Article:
By Megan Forbes, Irwin Mitchell Solicitor
2019 was reported to be the worst year on record for retail in the UK…and then along came COVID-19. The statistics aren’t in yet, but it’s fair to say that 2020 is not going to be the year that retail bounced back. However, with change comes opportunities, and if retailers can adapt, they can certainly conquer.
Whilst pockets of the industry have thrived during lockdown, the pandemic caused a complete shut-down of the high street for four months and its recovery is being threatened by cautious consumer spending and a huge decrease in footfall. Brits are flocking back to the pubs en-masse, but it seems our willingness for a pint (or 5) is one of the few reasons we want to leave our homes these days. With the footfall on London’s high streets reportedly 80.8% lower than last year and the costs of complying with COVID guidance proving to be somewhat staggering, it is understandably a scary time for retailers.
British shopping habits have changed over the last few years, and our high streets were already struggling enormously pre-COVID. The rise in online shopping, business rates, and rent prices has created challenging conditions and caused the collapse of numerous household names. Throw in a global pandemic prohibiting people from leaving their houses, and the high streets have just about been kicked as much as they can take.
So what is the government doing about this?
Well they’re not giving us each £500 to spend at our favourite high street stores it appears, so you can forget about that. But they are investing £50m as part of the Reopening High Streets Safely Fund to encourage customers back into the stores and are allegedly preparing a £20m advertising campaign to shift the consumer mindset. And for the retailers themselves, the suspension of business rates and provision of business support grants have helped to keep them ticking over during lockdown.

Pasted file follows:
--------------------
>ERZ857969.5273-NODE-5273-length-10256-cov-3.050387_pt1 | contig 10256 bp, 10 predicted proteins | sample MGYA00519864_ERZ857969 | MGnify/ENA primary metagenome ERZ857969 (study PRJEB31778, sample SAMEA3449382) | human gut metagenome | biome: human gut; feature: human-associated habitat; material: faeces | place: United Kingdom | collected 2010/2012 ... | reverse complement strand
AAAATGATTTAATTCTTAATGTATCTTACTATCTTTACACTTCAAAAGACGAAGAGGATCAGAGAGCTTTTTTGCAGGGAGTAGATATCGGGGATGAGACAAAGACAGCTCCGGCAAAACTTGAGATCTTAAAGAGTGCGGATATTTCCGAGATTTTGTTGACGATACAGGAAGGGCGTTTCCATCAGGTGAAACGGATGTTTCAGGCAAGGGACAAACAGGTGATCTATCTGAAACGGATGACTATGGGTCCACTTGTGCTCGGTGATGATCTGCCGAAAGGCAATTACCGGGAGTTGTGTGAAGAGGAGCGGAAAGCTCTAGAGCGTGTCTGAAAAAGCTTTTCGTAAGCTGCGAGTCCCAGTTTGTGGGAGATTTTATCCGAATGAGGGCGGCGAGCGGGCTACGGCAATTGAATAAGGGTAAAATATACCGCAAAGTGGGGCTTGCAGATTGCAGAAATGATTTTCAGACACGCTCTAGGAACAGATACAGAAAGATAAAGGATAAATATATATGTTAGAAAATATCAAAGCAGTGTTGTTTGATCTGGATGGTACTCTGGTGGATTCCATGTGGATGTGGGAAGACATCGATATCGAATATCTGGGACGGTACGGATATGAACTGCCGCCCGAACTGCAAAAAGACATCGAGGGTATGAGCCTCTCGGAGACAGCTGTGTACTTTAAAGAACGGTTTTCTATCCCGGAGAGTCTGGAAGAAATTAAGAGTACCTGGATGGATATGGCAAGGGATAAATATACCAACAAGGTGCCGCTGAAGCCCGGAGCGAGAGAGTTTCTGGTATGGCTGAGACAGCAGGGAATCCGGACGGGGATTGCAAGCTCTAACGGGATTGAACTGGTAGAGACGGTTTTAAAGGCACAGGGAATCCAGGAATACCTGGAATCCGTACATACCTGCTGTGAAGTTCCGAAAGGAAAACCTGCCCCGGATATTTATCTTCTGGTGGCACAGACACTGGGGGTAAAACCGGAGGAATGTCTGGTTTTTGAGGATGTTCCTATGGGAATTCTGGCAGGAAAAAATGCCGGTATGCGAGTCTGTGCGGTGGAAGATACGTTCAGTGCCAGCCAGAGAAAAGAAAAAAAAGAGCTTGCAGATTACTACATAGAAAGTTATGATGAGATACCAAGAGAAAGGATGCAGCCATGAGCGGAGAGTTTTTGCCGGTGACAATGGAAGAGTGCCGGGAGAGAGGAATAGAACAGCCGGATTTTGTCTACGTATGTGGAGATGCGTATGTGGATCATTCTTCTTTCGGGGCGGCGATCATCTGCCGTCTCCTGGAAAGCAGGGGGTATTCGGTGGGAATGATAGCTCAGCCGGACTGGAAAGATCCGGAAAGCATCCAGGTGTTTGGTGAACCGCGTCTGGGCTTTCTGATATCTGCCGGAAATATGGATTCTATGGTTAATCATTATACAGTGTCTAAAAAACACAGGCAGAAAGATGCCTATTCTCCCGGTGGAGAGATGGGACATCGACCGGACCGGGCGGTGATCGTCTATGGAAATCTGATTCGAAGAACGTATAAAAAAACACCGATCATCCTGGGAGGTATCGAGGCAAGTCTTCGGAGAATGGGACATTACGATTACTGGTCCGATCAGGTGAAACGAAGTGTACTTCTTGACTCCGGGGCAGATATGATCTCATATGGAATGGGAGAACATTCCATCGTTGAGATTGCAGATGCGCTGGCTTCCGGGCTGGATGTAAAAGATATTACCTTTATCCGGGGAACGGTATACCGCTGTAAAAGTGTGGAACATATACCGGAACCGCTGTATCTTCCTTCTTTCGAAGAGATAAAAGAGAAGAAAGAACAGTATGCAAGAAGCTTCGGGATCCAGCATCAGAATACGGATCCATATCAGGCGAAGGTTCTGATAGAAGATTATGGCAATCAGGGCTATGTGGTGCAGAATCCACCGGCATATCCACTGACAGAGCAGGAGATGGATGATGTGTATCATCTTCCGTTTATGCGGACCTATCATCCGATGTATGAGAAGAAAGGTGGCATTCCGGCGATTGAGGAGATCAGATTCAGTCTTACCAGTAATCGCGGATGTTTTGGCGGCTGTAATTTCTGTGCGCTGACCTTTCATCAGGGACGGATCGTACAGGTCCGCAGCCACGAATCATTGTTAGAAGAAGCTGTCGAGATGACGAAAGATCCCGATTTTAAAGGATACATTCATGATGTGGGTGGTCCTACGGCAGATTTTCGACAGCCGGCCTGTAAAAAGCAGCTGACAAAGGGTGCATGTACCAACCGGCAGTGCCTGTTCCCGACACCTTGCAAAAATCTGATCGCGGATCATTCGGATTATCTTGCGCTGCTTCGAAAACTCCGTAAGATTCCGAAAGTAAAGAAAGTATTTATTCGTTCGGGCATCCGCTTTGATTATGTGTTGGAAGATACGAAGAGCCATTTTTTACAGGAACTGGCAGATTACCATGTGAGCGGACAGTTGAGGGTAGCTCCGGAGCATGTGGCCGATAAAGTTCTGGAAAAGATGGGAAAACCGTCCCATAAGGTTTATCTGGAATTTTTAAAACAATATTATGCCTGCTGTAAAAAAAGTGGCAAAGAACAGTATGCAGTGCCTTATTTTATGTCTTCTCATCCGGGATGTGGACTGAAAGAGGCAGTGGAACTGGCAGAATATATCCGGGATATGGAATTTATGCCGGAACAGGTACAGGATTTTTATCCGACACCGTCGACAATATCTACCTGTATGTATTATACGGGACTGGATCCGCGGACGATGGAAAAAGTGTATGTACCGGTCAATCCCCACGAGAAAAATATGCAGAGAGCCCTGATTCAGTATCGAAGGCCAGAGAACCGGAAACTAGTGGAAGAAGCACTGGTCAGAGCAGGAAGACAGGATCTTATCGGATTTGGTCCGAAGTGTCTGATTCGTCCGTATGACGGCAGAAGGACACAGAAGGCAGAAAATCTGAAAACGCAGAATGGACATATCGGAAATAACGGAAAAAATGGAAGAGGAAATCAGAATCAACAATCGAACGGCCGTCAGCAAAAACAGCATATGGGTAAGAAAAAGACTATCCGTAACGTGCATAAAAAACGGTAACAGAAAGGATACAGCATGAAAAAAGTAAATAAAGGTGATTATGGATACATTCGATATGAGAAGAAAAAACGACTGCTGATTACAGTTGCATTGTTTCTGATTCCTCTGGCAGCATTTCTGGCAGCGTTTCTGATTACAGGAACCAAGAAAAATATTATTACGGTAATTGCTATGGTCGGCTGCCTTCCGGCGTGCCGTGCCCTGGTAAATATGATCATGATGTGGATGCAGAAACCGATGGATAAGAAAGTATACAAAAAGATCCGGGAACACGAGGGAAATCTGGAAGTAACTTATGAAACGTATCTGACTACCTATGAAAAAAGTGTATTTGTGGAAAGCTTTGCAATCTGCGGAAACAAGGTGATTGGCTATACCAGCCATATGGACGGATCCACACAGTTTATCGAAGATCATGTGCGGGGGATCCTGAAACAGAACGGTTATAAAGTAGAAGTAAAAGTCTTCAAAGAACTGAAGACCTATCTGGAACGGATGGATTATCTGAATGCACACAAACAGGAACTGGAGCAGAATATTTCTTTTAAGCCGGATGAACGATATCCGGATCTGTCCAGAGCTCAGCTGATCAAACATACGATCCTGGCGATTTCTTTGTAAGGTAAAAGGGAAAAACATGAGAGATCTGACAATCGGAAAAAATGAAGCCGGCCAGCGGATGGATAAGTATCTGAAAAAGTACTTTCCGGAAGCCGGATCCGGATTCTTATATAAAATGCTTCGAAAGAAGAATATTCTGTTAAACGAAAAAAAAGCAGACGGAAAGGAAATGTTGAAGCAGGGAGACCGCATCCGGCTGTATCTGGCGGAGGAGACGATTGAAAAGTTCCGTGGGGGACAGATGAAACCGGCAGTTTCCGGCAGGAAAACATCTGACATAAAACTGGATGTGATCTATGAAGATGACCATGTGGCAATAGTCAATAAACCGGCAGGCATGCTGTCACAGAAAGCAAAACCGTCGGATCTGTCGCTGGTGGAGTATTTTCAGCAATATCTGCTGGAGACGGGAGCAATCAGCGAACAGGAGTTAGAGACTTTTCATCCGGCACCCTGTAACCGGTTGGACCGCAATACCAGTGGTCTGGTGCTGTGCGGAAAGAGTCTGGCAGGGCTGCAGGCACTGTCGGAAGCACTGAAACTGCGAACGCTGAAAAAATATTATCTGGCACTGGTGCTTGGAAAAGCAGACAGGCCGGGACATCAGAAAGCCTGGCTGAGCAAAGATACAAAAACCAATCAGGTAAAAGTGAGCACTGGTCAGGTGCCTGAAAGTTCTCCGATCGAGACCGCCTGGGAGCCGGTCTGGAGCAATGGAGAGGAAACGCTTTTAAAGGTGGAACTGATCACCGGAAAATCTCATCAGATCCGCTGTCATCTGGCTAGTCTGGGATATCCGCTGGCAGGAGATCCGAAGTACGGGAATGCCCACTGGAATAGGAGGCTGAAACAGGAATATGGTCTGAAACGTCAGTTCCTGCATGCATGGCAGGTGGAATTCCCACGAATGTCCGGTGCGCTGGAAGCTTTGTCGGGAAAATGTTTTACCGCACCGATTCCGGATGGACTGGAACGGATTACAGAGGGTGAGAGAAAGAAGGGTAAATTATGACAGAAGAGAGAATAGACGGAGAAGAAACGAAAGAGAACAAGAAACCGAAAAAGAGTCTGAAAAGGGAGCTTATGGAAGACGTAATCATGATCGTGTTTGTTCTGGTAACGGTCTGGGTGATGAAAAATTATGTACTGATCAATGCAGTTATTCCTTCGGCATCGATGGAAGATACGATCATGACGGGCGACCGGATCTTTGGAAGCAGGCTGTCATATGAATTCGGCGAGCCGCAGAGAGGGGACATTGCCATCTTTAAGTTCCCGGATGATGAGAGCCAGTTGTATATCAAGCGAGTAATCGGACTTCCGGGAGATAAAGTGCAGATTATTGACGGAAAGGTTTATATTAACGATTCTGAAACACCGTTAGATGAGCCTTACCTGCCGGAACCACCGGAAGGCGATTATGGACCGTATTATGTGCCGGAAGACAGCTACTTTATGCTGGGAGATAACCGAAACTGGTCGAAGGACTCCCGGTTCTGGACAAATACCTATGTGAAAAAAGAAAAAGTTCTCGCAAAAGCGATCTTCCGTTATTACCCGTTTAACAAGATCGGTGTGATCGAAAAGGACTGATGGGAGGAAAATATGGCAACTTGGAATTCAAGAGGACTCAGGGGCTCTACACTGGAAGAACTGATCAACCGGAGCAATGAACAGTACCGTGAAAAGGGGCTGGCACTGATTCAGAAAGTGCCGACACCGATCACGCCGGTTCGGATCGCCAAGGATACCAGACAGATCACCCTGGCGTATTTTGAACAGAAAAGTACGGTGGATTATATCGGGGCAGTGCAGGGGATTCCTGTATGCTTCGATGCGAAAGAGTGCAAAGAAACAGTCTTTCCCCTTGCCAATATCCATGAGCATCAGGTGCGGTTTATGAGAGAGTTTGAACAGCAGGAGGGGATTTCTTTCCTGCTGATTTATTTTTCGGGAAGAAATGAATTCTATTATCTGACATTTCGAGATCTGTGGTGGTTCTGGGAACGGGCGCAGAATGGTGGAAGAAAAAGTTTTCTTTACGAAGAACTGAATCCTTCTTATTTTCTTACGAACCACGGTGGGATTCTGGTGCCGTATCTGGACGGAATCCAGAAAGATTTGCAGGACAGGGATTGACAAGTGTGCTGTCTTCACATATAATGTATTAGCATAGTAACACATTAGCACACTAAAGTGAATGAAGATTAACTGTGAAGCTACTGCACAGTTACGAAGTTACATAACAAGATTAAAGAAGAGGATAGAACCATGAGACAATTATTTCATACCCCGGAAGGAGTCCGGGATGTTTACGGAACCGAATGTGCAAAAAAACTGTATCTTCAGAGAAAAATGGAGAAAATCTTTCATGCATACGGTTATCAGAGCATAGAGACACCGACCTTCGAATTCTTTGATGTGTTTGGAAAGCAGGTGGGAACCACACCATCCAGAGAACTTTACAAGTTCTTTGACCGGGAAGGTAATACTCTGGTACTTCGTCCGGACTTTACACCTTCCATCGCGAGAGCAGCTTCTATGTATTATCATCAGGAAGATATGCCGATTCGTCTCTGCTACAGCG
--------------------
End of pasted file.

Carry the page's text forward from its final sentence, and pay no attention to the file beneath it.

But is this enough? Well, you can buy a new saddle for a dead horse, but it won’t bring the horse back to life. Large-scale job losses and branch closures have already been announced by Pret, Boots, Burger King and John Lewis, to name just a few. Intu has collapsed into administration and the chief executive of Next has referred to the crisis facing the industry as “unprecedented in living memory”. The government’s financial help will have kept most retailers afloat during lockdown, but it was impossible to have a pandemic of this magnitude without some casualties, and unfortunately there are likely to be more.
What about the legislation?
High street retailers were dealt a blow with the Health Protection (Coronavirus, Business Closure) (England) Regulations 2020, which ordered them to close.
However, some of the legislation focused on helping retailers get-by during the enforced closure. Restaurants and drinking establishments were given a helping hand with the temporary expansion of permitted development rights. The Town and Country Planning (General Permitted Development ) (England) (Amendment) Order 2020 inserted a new Class DA, allowing restaurants/cafes/ drinking establishments to provide takeaway services for up to one year.